Wearing finger rings is not compatible with the Biblical principles of modesty; historically, they have tempted people to wear all kinds of jewelry. This principle is derived from the Biblical disapproval of wearing ornamental jewelry (1 Tim 2:9; 1 Peter 3:3-4; Gen 35:2-4; Ex 33:3-5). The only finger ring mentioned in the Bible several times is the signet ring (Jer 22:24; Gen 41:42; Esth 3:10, 12; Luke 15:22), which was used to seal various documents and contracts. The wearing of the signet ring is not condemned in the Bible, presumably because it was regarded as an instrument of authority rather than an ornament.
We have found the betrothal ring was first a plain iron ring used by the Romans to “tie” the betrothal commitment of two lovers. Soon the betrothal ring evolved into elaborate ornamental golden rings worn on practically all the fingers. What happened in ancient Rome was later repeated in the history of Christianity. In the early church the use of the marital ring evolved through three main stages. In the first stage, the apostolic period, there was no apparent use of the marital ring. In the second stage, the second and third centuries, there was a restricted use of only one plain, inexpensive conjugal ring. In the final stage, from the fourth century onward, there was a proliferation of all kinds of ornamental gold rings set with gems to display wealth, pride, and vanity. This was true not only for the laity but also for the clergy. Church leaders bedecked and bejeweled themselves with gold rings, precious stones, and gold embroidered vestments.
What happened in the early church was later repeated in modern denominations. The two examples we have considered, namely, the Methodist and Mennonite churches, show the same pattern. In the first stage, no jewelry or wedding rings were allowed. In the second stage, a concession was made for wearing the wedding ring. In the final stage, the concession to wear the marital ring became a pretext for wearing all kinds of jewelry, including ornamental rings.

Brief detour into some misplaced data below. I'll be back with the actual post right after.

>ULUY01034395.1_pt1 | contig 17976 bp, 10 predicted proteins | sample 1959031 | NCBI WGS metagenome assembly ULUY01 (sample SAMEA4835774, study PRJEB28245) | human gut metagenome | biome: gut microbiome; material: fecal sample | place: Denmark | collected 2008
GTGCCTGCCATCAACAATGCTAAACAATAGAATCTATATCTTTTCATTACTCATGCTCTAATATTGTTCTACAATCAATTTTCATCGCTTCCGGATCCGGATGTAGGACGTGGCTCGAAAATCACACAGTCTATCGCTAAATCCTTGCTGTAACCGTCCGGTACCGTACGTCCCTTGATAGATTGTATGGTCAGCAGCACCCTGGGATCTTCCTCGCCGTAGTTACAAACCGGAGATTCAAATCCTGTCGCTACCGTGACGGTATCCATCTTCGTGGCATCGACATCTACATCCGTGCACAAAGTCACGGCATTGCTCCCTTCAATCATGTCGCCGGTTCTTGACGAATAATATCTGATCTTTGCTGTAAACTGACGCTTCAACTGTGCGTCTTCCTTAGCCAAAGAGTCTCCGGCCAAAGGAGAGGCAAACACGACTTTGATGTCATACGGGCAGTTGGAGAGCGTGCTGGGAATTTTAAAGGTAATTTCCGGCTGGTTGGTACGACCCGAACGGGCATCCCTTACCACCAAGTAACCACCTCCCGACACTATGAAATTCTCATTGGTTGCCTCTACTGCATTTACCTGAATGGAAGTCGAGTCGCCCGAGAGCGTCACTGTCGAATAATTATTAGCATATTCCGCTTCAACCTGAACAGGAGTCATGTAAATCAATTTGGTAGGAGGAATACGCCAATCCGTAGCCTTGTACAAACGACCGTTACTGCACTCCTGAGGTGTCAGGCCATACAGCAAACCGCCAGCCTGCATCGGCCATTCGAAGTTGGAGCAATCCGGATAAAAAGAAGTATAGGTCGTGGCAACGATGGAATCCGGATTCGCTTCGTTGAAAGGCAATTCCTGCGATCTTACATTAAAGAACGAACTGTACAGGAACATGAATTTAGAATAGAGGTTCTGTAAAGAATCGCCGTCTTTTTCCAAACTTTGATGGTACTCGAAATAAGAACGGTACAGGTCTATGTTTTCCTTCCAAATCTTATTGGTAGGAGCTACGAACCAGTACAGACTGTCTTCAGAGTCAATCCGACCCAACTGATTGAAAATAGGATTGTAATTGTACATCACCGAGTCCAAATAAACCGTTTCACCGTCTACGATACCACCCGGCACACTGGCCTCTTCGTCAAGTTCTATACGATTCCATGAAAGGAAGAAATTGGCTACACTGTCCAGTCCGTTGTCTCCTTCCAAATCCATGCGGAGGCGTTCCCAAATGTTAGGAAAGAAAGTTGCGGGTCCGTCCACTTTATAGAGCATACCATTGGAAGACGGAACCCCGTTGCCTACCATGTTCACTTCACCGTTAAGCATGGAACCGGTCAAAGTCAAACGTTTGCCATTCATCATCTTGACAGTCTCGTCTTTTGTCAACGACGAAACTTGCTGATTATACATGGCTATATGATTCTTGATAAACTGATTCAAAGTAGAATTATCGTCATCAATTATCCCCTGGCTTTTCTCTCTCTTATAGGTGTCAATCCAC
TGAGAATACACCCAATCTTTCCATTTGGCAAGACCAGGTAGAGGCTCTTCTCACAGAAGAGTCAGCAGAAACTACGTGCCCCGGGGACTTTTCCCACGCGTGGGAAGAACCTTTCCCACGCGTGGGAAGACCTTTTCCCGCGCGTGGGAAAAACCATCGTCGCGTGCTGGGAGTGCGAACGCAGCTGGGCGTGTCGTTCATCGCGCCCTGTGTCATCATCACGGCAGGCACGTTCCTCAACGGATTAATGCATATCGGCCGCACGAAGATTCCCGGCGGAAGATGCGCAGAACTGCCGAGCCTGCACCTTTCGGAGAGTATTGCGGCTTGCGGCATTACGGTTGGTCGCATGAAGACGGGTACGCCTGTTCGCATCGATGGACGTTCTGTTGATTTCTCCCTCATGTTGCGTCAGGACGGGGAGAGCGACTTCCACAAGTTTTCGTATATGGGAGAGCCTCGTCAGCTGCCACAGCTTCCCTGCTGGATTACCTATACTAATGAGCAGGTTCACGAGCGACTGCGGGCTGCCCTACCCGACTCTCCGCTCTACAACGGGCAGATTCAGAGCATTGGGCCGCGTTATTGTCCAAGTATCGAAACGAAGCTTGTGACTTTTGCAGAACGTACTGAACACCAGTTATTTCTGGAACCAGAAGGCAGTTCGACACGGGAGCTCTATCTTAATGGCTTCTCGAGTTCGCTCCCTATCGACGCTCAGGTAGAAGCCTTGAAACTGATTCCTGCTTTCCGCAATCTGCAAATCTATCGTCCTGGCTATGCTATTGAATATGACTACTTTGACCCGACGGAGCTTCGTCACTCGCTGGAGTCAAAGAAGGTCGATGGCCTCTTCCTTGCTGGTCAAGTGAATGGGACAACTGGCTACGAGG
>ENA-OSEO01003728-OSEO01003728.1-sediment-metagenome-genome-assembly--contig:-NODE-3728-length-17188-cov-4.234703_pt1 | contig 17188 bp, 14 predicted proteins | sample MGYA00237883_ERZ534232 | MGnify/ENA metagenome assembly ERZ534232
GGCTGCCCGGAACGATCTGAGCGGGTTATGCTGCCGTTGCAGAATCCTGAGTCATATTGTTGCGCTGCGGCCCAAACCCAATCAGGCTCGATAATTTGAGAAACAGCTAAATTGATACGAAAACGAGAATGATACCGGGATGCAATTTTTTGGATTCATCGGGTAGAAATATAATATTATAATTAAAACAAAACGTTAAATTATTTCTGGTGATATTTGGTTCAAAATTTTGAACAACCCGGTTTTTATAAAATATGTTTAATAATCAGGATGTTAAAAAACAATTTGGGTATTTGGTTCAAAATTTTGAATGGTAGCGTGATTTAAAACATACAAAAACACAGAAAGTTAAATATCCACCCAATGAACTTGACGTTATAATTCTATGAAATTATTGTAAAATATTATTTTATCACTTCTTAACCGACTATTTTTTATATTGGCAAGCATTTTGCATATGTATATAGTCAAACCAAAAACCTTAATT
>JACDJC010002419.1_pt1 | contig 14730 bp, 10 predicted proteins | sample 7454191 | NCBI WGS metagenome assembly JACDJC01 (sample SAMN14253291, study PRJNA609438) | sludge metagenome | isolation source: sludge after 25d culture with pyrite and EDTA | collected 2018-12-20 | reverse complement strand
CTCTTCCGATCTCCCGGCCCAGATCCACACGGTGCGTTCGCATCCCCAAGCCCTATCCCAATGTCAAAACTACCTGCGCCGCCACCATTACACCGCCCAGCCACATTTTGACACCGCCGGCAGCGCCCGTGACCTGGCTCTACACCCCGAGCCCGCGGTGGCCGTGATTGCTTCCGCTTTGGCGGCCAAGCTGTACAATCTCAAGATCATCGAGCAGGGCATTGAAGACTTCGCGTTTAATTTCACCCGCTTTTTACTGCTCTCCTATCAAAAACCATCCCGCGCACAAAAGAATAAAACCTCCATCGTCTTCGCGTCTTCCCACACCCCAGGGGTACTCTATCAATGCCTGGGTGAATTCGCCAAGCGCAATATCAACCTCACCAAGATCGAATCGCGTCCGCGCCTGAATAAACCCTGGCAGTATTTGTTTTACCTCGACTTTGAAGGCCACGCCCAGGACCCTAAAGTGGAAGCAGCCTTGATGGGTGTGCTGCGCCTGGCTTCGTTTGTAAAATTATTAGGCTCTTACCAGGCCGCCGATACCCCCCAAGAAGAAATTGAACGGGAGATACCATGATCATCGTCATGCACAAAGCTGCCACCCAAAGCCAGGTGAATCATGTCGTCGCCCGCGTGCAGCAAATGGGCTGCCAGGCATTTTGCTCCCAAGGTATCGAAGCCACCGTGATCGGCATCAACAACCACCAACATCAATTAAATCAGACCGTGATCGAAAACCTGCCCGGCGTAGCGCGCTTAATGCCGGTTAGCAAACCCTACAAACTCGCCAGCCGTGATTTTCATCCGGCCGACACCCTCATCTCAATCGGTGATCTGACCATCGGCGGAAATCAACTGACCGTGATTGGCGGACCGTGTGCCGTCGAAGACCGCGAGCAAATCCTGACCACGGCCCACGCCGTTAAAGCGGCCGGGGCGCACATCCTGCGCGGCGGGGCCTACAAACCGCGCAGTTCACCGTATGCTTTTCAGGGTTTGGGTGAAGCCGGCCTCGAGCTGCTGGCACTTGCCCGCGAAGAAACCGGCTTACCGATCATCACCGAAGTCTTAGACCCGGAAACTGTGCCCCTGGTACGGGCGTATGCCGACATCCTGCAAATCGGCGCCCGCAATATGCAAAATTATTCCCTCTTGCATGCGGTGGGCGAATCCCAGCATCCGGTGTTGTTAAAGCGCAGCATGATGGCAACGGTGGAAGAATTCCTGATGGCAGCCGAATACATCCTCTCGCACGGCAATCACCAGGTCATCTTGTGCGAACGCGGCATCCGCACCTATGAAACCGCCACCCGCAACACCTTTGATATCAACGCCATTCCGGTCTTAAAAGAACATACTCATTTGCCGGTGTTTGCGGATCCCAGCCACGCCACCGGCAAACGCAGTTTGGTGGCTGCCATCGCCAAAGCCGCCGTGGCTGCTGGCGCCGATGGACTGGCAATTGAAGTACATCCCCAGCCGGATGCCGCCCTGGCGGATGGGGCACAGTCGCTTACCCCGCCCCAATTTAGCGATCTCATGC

The pattern in the Seventh-day Adventist church is very similar. In the first stage of the early days of Adventism, no jewelry or marriage rings were worn. In the second stage, a concession was made for wearing the marriage ring only in those countries where the custom was imperative. In the final stage, the concession to wear a plain marriage band was extended in 1986 to church members in North America. The result of this evolution is a steady rise among Adventists in the wearing of different kinds of jewelry, including ornamental rings.
The lesson of history is evident. Rings seem to exercise an almost fatal attraction. People can become so enamored with their finger ring that they are easily tempted to wear all kinds of jewelry. To play it safe, it is advisable not to wear a wedding ring, unless it is a social imperative. Instead we can wear “the golden link which binds [our] souls to Jesus Christ, a pure and holy character, the true love and meekness and godliness that are the fruit borne upon the Christian tree, and [our] influence will be secure anywhere.”